4.3.1 Total Variation | p. 90 |

4.3.2 Lipshitz Contraction for Transition Kernels | p. 95 |

4.3.3 The Doeblin Condition and Uniform Ergodicity | p. 97 |

4.3.4 Forgetting Properties | p. 100 |

4.3.5 Uniform Forgetting Under Strong Mixing Conditions | p. 105 |

4.3.6 Forgetting Under Alternative Conditions | p. 110 |

5 Applications of Smoothing | p. 121 |

5.1 Models with Finite State Space | p. 121 |

5.1.1 Smoothing | p. 122 |

5.1.2 Maximum a Posteriori Sequence Estimation | p. 125 |

5.2 Gaussian Linear State-Space Models | p. 127 |

5.2.1 Filtering and Backward Markovian Smoothing | p. 127 |

5.2.2 Linear Prediction Interpretation | p. 131 |

5.2.3 The Prediction and Filtering Recursions Revisited | p. 137 |

5.2.4 Disturbance Smoothing | p. 143 |

5.2.5 The Backward Recursion and the Two-Filter Formula | p. 148 |

5.2.6 Application to Marginal Filtering and Smoothing in CGLSSMs | p. 155 |

6 Monte Carlo Methods | p. 161 |

6.1 Basic Monte Carlo Methods | p. 161 |

6.1.1 Monte Carlo Integration | p. 162 |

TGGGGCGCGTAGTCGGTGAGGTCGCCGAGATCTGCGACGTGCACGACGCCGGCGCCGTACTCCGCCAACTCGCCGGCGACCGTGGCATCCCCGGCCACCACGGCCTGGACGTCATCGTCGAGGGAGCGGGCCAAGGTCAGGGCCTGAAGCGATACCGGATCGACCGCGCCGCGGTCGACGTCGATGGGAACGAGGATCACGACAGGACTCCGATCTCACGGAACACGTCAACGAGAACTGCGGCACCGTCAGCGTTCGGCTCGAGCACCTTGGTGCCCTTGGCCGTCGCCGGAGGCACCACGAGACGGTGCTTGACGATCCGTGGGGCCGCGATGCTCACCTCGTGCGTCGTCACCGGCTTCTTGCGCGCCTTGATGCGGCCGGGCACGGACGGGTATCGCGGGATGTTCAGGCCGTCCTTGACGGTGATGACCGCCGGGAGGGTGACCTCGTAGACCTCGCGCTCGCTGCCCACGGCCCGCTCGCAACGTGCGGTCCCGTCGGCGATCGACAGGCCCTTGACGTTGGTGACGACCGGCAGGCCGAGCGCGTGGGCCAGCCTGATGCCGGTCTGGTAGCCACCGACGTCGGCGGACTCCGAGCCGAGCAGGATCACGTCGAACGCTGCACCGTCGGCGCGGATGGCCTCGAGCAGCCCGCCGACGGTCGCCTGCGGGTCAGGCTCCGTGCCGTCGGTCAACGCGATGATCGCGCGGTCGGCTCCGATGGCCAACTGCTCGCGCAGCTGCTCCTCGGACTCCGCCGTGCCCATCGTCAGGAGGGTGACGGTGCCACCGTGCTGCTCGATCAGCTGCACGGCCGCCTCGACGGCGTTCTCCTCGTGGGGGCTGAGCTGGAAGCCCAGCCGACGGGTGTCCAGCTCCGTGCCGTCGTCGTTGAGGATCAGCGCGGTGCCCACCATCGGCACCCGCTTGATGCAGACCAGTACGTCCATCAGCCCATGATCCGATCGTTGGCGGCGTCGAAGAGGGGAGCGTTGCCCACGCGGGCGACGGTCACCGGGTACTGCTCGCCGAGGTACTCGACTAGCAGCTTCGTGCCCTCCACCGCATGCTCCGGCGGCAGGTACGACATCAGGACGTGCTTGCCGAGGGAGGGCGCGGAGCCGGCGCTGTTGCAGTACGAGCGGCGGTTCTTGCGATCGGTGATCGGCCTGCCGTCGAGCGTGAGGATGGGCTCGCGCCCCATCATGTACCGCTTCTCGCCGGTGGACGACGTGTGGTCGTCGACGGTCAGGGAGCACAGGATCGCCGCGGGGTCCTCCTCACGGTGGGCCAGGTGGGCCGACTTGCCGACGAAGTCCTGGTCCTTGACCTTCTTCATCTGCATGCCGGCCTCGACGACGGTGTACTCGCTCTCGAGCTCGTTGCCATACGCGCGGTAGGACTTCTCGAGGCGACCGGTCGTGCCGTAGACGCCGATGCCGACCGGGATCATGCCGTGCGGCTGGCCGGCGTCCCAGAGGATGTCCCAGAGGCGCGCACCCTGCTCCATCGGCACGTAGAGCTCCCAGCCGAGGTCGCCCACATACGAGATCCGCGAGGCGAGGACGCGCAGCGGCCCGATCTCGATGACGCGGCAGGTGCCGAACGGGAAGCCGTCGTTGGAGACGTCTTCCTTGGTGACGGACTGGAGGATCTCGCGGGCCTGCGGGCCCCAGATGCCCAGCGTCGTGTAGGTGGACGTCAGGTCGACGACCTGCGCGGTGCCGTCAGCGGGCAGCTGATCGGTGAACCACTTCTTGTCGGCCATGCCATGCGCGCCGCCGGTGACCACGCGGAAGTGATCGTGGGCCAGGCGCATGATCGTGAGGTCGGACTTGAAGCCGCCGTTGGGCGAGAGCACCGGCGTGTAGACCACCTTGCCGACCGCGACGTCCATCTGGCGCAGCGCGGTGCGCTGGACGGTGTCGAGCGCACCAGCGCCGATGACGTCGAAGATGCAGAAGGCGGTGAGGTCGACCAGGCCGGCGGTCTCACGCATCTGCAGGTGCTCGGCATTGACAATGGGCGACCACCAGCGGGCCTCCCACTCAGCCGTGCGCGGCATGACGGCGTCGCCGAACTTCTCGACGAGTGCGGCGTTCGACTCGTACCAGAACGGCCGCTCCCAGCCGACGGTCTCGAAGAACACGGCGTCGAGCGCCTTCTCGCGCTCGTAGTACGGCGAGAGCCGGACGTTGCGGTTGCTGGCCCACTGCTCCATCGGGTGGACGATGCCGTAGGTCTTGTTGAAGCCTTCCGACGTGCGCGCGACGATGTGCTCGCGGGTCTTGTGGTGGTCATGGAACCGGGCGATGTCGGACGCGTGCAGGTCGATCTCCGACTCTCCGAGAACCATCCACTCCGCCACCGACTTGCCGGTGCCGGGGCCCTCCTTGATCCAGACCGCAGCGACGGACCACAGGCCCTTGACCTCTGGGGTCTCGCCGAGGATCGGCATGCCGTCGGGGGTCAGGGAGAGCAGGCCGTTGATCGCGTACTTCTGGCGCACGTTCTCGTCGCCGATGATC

6.1.2 Monte Carlo Simulation for HMM State Inference | p. 163 |

6.2 A Markov Chain Monte Carlo Primer | p. 166 |

6.2.1 The Accept-Reject Algorithm | p. 166 |

6.2.2 Markov Chain Monte Carlo | p. 170 |

6.2.3 Metropolis-Hastings | p. 171 |

6.2.4 Hybrid Algorithms | p. 179 |

6.2.5 Gibbs Sampling | p. 180 |

6.2.6 Stopping an MCMC Algorithm | p. 185 |

6.3 Applications to Hidden Markov Models | p. 186 |

6.3.1 Generic Sampling Strategies | p. 186 |

6.3.2 Gibbs Sampling in CGLSSMs | p. 194 |

7 Sequential Monte Carlo Methods | p. 209 |

7.1 Importance Sampling and Resampling | p. 210 |

7.1.1 Importance Sampling | p. 210 |

7.1.2 Sampling Importance Resampling | p. 211 |

7.2 Sequential Importance Sampling | p. 214 |

7.2.1 Sequential Implementation for HMMs | p. 214 |

7.2.2 Choice of the Instrumental Kernel | p. 218 |

7.3 Sequential Improtance Sampling with Resampling | p. 231 |

7.3.1 Weight Degeneracy | p. 231 |

7.3.2 Resampling | p. 236 |

7.4 Complements | p. 242 |

7.4.1 Implementation of Multinomial Resampling | p. 242 |